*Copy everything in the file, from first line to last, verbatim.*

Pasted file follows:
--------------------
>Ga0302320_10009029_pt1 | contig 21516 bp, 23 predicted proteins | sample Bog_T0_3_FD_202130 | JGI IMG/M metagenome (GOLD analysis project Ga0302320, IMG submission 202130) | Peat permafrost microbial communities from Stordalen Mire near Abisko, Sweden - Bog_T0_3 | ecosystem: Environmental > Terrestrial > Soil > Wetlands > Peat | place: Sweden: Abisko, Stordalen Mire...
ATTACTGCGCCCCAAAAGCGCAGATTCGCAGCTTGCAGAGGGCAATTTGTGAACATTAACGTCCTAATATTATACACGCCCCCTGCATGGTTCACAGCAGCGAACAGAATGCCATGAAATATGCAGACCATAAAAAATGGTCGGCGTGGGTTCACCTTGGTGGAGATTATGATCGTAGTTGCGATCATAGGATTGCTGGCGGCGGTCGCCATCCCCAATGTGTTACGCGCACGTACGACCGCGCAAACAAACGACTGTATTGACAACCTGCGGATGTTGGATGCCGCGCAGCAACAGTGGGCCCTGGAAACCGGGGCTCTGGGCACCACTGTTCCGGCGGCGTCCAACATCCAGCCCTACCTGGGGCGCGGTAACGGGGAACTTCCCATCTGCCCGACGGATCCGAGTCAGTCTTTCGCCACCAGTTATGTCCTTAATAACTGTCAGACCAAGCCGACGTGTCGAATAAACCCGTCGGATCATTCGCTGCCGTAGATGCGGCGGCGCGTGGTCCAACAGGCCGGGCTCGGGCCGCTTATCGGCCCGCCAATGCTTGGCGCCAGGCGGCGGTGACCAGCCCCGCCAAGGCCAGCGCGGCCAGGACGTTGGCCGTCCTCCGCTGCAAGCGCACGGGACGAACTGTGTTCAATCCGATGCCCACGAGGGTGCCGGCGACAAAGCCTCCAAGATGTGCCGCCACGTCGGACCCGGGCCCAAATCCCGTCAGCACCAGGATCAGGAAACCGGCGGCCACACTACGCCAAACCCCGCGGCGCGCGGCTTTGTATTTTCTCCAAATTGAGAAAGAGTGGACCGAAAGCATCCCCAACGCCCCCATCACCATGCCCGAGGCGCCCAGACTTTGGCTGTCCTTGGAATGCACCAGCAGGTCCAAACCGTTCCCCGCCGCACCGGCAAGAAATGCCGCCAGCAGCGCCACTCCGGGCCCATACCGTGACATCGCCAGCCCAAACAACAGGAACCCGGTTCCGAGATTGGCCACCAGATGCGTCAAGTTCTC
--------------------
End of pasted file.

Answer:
>Ga0302320_10009029_pt1 | contig 21516 bp, 23 predicted proteins | sample Bog_T0_3_FD_202130 | JGI IMG/M metagenome (GOLD analysis project Ga0302320, IMG submission 202130) | Peat permafrost microbial communities from Stordalen Mire near Abisko, Sweden - Bog_T0_3 | ecosystem: Environmental > Terrestrial > Soil > Wetlands > Peat | place: Sweden: Abisko, Stordalen Mire...
ATTACTGCGCCCCAAAAGCGCAGATTCGCAGCTTGCAGAGGGCAATTTGTGAACATTAACGTCCTAATATTATACACGCCCCCTGCATGGTTCACAGCAGCGAACAGAATGCCATGAAATATGCAGACCATAAAAAATGGTCGGCGTGGGTTCACCTTGGTGGAGATTATGATCGTAGTTGCGATCATAGGATTGCTGGCGGCGGTCGCCATCCCCAATGTGTTACGCGCACGTACGACCGCGCAAACAAACGACTGTATTGACAACCTGCGGATGTTGGATGCCGCGCAGCAACAGTGGGCCCTGGAAACCGGGGCTCTGGGCACCACTGTTCCGGCGGCGTCCAACATCCAGCCCTACCTGGGGCGCGGTAACGGGGAACTTCCCATCTGCCCGACGGATCCGAGTCAGTCTTTCGCCACCAGTTATGTCCTTAATAACTGTCAGACCAAGCCGACGTGTCGAATAAACCCGTCGGATCATTCGCTGCCGTAGATGCGGCGGCGCGTGGTCCAACAGGCCGGGCTCGGGCCGCTTATCGGCCCGCCAATGCTTGGCGCCAGGCGGCGGTGACCAGCCCCGCCAAGGCCAGCGCGGCCAGGACGTTGGCCGTCCTCCGCTGCAAGCGCACGGGACGAACTGTGTTCAATCCGATGCCCACGAGGGTGCCGGCGACAAAGCCTCCAAGATGTGCCGCCACGTCGGACCCGGGCCCAAATCCCGTCAGCACCAGGATCAGGAAACCGGCGGCCACACTACGCCAAACCCCGCGGCGCGCGGCTTTGTATTTTCTCCAAATTGAGAAAGAGTGGACCGAAAGCATCCCCAACGCCCCCATCACCATGCCCGAGGCGCCCAGACTTTGGCTGTCCTTGGAATGCACCAGCAGGTCCAAACCGTTCCCCGCCGCACCGGCAAGAAATGCCGCCAGCAGCGCCACTCCGGGCCCATACCGTGACATCGCCAGCCCAAACAACAGGAACCCGGTTCCGAGATTGGCCACCAGATGCGTCAAGTTCTC